PREVIOUS QUESTION:

 

NEXT QUESTION:

 

Do I need to stop taking my medications for ulcerative colitis if I want to get pregnant?

ANSWER

Two drugs for ulcerative colitis are known to cause birth defects: methotrexate and thalidomide. Ask your doctor to switch you to other drugs at least 3 months before you plan to start trying to get pregnant.

Your doctor may recommend that you stop taking steroids or take a very low dose. They can be risky during pregnancy, including a slightly higher chance that a baby will be born with a cleft palate.

Other medications for ulcerative colitis may be OK to take.

From: Pregnancy With Ulcerative Colitis WebMD Medical Reference

SOURCES: 

Dubinsky, M.  , December 2008. Inflammatory Bowel Diseases

Maconochie, N.  , February 2007. BJOG

Fukushima, T.  , 2005. Toxicological Sciences

Cornish, J.  , June 2007. Gut

Crohn's & Colitis Foundation of America: "IBD and Pregnancy: What You Need to Know," "Crohn's & Colitis Foundation of America's Clinical Alliance Presents Findings Related to Pregnancy Outcomes in Patients Being Treated for Inflammatory Bowel Disease."

Alan C. Moss, MD, assistant professor of medicine, Harvard Medical School; director of translational research, Center for Inflammatory Bowel Disease, Beth Israel Deaconess Medical Center, Boston.

American Pregnancy Association: "Eating for Two When Over/ or Under Weight."

Uma Mahadevan, MD, associate professor of medicine and director of clinical research, Center for Colitis and Crohn's Disease, University of California, San Francisco.

Reviewed by Traci C. Johnson on November 14, 2017

SOURCES: 

Dubinsky, M.  , December 2008. Inflammatory Bowel Diseases

Maconochie, N.  , February 2007. BJOG

Fukushima, T.  , 2005. Toxicological Sciences

Cornish, J.  , June 2007. Gut

Crohn's & Colitis Foundation of America: "IBD and Pregnancy: What You Need to Know," "Crohn's & Colitis Foundation of America's Clinical Alliance Presents Findings Related to Pregnancy Outcomes in Patients Being Treated for Inflammatory Bowel Disease."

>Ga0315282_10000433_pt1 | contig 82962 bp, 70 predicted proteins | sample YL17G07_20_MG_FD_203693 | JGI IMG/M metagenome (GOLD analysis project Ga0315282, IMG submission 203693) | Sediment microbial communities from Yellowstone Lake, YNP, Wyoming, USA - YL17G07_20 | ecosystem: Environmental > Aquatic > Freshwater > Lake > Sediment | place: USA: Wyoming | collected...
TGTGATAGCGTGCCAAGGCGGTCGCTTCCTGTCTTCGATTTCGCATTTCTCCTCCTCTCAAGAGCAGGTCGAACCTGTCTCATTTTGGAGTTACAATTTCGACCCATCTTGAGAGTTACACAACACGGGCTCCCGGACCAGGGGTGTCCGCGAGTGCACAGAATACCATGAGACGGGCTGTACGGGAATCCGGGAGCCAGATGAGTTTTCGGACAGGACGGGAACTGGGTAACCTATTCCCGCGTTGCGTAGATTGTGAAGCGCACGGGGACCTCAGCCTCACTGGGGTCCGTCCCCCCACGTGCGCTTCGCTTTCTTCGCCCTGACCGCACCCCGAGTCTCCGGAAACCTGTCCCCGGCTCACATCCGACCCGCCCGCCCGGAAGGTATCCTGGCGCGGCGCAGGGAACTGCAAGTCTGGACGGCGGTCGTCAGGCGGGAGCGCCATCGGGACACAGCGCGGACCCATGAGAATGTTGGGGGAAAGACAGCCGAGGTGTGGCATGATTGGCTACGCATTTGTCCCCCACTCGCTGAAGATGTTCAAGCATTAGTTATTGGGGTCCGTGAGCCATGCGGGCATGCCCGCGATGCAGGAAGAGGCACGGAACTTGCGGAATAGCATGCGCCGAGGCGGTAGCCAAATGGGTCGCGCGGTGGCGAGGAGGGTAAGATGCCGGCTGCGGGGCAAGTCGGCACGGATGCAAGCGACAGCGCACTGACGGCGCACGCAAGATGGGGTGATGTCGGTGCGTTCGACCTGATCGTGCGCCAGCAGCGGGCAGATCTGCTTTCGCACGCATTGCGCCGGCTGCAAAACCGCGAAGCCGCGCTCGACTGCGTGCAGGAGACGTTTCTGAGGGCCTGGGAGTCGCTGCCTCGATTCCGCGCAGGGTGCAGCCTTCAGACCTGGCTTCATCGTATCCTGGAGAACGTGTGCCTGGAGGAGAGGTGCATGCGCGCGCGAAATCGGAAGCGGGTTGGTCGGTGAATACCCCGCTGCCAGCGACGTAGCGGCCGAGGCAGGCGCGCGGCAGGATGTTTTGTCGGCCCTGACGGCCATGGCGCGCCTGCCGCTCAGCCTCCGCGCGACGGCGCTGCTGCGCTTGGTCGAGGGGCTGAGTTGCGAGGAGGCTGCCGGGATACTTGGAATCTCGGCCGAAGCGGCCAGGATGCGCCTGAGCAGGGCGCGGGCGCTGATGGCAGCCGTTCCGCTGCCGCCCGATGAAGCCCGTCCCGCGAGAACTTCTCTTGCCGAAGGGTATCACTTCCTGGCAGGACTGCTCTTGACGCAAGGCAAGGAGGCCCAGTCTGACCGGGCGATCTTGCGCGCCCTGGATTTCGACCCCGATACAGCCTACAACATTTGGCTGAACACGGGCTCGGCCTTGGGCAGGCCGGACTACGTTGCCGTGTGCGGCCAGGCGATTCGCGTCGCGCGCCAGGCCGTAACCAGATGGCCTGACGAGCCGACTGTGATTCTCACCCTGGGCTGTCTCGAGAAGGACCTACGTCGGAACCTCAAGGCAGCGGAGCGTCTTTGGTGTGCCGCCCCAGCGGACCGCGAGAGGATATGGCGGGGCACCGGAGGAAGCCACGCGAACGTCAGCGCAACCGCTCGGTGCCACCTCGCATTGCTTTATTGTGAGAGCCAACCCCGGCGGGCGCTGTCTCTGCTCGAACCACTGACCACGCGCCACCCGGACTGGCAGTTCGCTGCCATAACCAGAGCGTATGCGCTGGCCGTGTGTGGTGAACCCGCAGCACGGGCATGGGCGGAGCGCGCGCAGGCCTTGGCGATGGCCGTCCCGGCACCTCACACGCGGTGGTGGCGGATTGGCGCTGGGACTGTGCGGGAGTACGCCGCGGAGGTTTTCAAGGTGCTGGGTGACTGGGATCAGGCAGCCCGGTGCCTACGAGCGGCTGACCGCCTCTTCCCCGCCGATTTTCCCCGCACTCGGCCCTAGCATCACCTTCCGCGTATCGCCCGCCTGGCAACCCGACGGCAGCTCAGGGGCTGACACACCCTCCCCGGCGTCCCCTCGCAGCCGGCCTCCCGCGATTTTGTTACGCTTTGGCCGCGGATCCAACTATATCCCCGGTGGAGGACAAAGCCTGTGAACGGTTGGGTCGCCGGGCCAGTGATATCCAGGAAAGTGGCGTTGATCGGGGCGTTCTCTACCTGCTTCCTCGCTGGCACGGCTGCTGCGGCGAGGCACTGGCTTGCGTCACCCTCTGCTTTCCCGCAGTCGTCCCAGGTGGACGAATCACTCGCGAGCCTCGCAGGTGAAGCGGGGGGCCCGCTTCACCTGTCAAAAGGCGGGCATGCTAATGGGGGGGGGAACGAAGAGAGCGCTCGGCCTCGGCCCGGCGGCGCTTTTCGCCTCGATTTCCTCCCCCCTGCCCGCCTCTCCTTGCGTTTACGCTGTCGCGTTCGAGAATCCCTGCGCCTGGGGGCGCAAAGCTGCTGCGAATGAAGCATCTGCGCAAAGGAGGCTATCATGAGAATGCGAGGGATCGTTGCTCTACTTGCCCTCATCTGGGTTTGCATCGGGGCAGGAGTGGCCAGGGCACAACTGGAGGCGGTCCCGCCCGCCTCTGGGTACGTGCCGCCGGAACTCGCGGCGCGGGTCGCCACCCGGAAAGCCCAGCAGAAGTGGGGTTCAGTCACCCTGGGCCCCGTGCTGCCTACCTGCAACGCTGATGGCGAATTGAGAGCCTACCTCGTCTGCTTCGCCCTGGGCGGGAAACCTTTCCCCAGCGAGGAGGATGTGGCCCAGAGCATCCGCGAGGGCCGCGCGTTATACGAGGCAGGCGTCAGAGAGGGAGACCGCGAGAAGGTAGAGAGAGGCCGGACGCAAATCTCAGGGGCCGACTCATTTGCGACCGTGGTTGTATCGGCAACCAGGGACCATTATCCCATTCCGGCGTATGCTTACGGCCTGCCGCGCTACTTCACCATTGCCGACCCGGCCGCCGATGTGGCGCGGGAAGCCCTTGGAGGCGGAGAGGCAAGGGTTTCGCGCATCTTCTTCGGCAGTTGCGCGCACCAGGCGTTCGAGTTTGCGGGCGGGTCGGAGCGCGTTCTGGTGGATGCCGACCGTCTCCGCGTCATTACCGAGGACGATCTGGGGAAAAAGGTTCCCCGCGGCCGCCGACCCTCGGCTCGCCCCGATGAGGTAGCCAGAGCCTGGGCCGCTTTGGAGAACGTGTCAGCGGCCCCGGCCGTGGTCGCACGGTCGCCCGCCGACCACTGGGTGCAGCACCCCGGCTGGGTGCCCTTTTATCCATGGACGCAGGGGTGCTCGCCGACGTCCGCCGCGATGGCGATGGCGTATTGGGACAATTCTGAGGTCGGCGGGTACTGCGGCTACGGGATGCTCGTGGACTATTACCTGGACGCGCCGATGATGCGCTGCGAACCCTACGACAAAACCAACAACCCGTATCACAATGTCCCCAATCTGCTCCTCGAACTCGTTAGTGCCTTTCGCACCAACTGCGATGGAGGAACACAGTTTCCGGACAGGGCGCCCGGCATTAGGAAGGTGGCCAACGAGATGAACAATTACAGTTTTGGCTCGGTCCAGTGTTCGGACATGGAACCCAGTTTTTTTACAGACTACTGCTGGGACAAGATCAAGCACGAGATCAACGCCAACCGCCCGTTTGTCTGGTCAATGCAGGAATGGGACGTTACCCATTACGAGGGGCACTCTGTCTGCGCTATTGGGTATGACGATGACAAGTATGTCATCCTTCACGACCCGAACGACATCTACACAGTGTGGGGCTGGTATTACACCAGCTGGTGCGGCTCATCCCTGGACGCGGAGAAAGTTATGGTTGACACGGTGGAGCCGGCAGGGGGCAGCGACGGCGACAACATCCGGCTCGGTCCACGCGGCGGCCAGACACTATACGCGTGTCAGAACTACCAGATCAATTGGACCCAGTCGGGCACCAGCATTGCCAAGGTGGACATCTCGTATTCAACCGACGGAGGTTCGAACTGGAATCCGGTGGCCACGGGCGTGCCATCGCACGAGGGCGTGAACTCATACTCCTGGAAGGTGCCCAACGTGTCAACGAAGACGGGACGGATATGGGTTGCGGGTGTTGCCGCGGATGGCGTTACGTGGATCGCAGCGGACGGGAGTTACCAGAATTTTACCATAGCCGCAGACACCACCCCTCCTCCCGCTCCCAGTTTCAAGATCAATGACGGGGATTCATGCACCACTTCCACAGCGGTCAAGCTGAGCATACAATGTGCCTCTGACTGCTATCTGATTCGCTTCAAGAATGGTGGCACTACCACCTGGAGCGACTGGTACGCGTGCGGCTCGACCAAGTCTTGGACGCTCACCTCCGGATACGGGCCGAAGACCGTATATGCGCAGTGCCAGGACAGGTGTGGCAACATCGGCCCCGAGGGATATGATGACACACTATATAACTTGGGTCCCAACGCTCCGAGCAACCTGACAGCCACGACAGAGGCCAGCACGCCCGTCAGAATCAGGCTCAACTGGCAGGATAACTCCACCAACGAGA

Alan C. Moss, MD, assistant professor of medicine, Harvard Medical School; director of translational research, Center for Inflammatory Bowel Disease, Beth Israel Deaconess Medical Center, Boston.

American Pregnancy Association: "Eating for Two When Over/ or Under Weight."

Uma Mahadevan, MD, associate professor of medicine and director of clinical research, Center for Colitis and Crohn's Disease, University of California, San Francisco.

Reviewed by Traci C. Johnson on November 14, 2017

NEXT QUESTION:

Can I have a healthy baby if I have ulcerative colitis?

WAS THIS ANSWER HELPFUL

THIS TOOL DOES NOT PROVIDE MEDICAL ADVICE. It is intended for general informational purposes only and does not address individual circumstances. It is not a substitute for professional medical advice, diagnosis or treatment and should not be relied on to make decisions about your health. Never ignore professional medical advice in seeking treatment because of something you have read on the WebMD Site. If you think you may have a medical emergency, immediately call your doctor or dial 911.

    This tool does not provide medical advice. See additional information.